I can remember every detail of my diagnosis moment, but I’ll give you a quick summary. I was in the neurologist’s office waiting for him to come in. It had been three months since all the testing had begun. I knew something was off, but I couldn’t put my finger on it—and neither could the doctors. This was my fourth doctor and seventh test.
He walked in and sat down across from me. Without even making eye contact, he opened my file and said, “Yeah, you have myasthenia gravis.” His delivery was monotone and matter of fact, as if I had a cold. He tried to explain what it was in medical jargon, but it made no sense to me.
I left with a prescription and a sticky note with the spelling of my diagnosis—because who can say myasthenia gravis, let alone spell it? I remember feeling relieved. At least the testing was over.
At the time, I didn’t know that there is no cure for MG. Or that you may have times when the severity can get so bad that it can leave you hospitalized for weeks on end. All he said was, “You have myasthenia gravis.” I didn’t know the impact this diagnosis would have on my life. I had to learn that for myself on my chronic illness journey.
As I’ve matured in my journey, I’ve learned that I can still live a good life despite my chronic illness.
Hiding My Chronic Illness
That first year after diagnosis was the most brutal. I was in and out of the hospital every month. I’m partly to blame because I was determined not to let my diagnosis control me. I tried my best to continue my life just as it was before, and the effort was destroying me. Once I realized that my situation was real, things got bleak.
I began feeling sorry for myself. The symptoms made me feel horrible. And I was mourning my pre-MG life.
After getting over the shock of having a chronic illness, I next went into a phase where I wanted to hide it. On the rare occasions that I stepped out I wore sunglasses to hide my droopy eyelids.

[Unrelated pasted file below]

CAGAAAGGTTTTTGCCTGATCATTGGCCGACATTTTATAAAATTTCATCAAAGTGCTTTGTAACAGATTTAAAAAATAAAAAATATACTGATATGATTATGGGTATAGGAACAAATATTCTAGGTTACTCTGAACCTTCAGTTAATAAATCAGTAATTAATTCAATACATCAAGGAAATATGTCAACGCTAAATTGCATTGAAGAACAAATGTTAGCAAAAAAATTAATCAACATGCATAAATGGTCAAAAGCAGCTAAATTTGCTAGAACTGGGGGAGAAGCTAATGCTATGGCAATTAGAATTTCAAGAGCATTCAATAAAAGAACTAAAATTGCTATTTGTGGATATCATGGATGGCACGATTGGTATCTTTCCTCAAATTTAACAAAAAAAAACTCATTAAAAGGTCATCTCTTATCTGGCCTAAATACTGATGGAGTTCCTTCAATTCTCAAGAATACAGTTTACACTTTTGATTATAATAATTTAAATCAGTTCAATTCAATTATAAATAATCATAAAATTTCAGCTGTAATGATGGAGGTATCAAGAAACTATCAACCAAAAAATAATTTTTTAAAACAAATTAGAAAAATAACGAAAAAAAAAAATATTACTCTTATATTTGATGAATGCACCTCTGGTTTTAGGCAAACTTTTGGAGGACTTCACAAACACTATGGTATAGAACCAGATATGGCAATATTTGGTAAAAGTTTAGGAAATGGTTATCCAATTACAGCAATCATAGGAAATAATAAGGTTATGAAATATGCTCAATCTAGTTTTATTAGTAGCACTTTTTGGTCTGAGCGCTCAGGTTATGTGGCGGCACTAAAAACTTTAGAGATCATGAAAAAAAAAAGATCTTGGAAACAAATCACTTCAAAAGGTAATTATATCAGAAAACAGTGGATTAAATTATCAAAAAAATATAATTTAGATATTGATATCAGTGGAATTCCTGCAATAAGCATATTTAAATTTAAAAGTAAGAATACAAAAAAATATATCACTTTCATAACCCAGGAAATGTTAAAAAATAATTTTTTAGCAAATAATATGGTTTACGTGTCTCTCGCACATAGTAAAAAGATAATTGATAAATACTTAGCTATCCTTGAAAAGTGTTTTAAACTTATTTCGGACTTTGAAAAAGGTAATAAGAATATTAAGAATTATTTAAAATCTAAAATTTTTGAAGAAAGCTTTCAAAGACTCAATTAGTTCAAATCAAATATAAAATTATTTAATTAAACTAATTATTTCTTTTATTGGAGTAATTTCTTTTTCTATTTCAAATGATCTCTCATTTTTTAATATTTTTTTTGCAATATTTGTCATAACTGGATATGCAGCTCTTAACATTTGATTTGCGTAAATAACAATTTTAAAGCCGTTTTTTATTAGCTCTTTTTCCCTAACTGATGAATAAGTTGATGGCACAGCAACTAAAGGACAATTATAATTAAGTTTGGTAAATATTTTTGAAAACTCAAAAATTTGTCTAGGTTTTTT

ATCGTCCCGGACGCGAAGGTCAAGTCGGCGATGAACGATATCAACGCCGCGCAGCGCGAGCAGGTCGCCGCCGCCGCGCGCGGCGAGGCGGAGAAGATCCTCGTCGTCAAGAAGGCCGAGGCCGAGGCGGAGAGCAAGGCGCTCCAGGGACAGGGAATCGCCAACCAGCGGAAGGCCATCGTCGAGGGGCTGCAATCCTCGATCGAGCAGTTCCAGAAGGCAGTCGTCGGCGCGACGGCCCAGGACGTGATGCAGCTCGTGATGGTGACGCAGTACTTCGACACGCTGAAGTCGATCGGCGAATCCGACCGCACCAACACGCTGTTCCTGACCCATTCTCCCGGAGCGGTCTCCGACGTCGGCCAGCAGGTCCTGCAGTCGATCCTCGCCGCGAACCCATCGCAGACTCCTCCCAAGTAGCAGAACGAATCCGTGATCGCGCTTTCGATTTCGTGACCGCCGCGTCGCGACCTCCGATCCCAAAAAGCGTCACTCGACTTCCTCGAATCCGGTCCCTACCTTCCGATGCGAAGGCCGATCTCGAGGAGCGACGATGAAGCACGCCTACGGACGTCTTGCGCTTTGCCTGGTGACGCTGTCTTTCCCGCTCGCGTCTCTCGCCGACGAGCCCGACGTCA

I thought I was doing the world a kindness by shielding it from the monster I was becoming. But in all honesty, I was afraid of being judged for having MG and having to answer the many, many questions. So, I camouflaged myself in public, and secluded myself at home.
Even there, however, ordinary tasks like cleaning or walking up the stairs to my bedroom for rest became increasingly difficult. I can recall randomly collapsing on the short walk to the mailbox and feeling leg weakness while trying to press the brake in the car.
MG was threatening the one thing I’d worked so hard to achieve: my independence.
The Turning Point in My Journey
A side effect of chronic illness that people fail to mention is the loneliness. Friends and family don’t understand because it’s not happening to them. It’s one of those things where you don’t get it unless you’ve got it.
It’s difficult to explain that you’re still ill, even though you have good days and look ok. It’s hard to justify that just because I could do something yesterday doesn’t mean I can handle it today.
As I’ve matured in my journey, I’ve learned that I can still live a good life despite my chronic illness. The turning point was figuring out how to adapt and make things work for me and my new normal.
For example, since heat is a trigger for me, I rarely do anything in the summer. If I do, it’ll be when the sun goes down.
I always keep my pill pack with me everywhere I go. I space out events on my social calendar to avoid feeling overwhelmed or tired. Little things, but they all count. They all make a difference.
Thankfully, I’ve also found my safe place. My home is my haven. I can relax and recharge my body there. It’s a place where I can just be ill and not feel bad about it.
Finding My Community
I have been living with a chronic illness for almost four years, and I’m finally able to talk about it without bursting into tears or feeling melancholy.
Early on, I found it very difficult to express how I felt. A year after my diagnosis, I decided to start a blog and write a letter to my myasthenia gravis. If I was feeling this way, others had to be too, right? Writing about my life with MG not only helped me, but it opened my eyes to a whole new community that welcomed me with open arms and a lack of judgment.
Even though our bodies react to MG a little differently, we are all fighting the same battle. They understand what it’s like to mourn their old lives. We learn from one another and stand strong together. That’s why having a community has been so important.
I found my people. People who can relate to having their entire lives change in a moment. Like when a doctor says, “You have myasthenia gravis.”